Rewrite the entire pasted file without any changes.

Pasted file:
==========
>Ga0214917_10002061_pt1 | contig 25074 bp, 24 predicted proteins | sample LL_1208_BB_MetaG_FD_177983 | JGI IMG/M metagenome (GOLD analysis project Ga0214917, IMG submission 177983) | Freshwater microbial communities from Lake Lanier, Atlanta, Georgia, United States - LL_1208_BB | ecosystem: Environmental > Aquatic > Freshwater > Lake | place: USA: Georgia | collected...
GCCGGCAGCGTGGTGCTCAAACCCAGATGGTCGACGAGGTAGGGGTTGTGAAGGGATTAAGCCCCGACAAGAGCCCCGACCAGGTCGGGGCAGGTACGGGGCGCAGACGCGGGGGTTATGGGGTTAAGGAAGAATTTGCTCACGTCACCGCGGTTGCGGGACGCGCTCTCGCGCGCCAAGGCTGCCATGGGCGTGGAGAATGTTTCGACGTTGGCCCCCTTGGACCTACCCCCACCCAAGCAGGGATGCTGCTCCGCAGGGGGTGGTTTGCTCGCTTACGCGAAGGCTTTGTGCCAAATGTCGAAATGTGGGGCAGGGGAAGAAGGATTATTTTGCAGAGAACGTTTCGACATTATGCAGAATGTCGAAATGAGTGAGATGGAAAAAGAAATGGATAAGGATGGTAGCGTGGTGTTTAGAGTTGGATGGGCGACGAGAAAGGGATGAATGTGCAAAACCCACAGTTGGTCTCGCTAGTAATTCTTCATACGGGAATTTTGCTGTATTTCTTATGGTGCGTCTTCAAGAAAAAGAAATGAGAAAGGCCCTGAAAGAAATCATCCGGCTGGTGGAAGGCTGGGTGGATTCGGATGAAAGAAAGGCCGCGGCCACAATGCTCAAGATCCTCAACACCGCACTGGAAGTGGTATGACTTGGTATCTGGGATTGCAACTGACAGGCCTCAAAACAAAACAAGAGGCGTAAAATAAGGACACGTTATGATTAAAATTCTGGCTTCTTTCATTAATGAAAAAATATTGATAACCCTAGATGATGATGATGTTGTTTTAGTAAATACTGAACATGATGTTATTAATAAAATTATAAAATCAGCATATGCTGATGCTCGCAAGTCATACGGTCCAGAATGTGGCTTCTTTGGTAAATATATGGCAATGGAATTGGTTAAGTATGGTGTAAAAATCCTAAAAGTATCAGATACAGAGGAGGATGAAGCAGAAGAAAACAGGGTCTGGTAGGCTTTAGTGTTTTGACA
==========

>Ga0214917_10002061_pt1 | contig 25074 bp, 24 predicted proteins | sample LL_1208_BB_MetaG_FD_177983 | JGI IMG/M metagenome (GOLD analysis project Ga0214917, IMG submission 177983) | Freshwater microbial communities from Lake Lanier, Atlanta, Georgia, United States - LL_1208_BB | ecosystem: Environmental > Aquatic > Freshwater > Lake | place: USA: Georgia | collected...
GCCGGCAGCGTGGTGCTCAAACCCAGATGGTCGACGAGGTAGGGGTTGTGAAGGGATTAAGCCCCGACAAGAGCCCCGACCAGGTCGGGGCAGGTACGGGGCGCAGACGCGGGGGTTATGGGGTTAAGGAAGAATTTGCTCACGTCACCGCGGTTGCGGGACGCGCTCTCGCGCGCCAAGGCTGCCATGGGCGTGGAGAATGTTTCGACGTTGGCCCCCTTGGACCTACCCCCACCCAAGCAGGGATGCTGCTCCGCAGGGGGTGGTTTGCTCGCTTACGCGAAGGCTTTGTGCCAAATGTCGAAATGTGGGGCAGGGGAAGAAGGATTATTTTGCAGAGAACGTTTCGACATTATGCAGAATGTCGAAATGAGTGAGATGGAAAAAGAAATGGATAAGGATGGTAGCGTGGTGTTTAGAGTTGGATGGGCGACGAGAAAGGGATGAATGTGCAAAACCCACAGTTGGTCTCGCTAGTAATTCTTCATACGGGAATTTTGCTGTATTTCTTATGGTGCGTCTTCAAGAAAAAGAAATGAGAAAGGCCCTGAAAGAAATCATCCGGCTGGTGGAAGGCTGGGTGGATTCGGATGAAAGAAAGGCCGCGGCCACAATGCTCAAGATCCTCAACACCGCACTGGAAGTGGTATGACTTGGTATCTGGGATTGCAACTGACAGGCCTCAAAACAAAACAAGAGGCGTAAAATAAGGACACGTTATGATTAAAATTCTGGCTTCTTTCATTAATGAAAAAATATTGATAACCCTAGATGATGATGATGTTGTTTTAGTAAATACTGAACATGATGTTATTAATAAAATTATAAAATCAGCATATGCTGATGCTCGCAAGTCATACGGTCCAGAATGTGGCTTCTTTGGTAAATATATGGCAATGGAATTGGTTAAGTATGGTGTAAAAATCCTAAAAGTATCAGATACAGAGGAGGATGAAGCAGAAGAAAACAGGGTCTGGTAGGCTTTAGTGTTTTGACA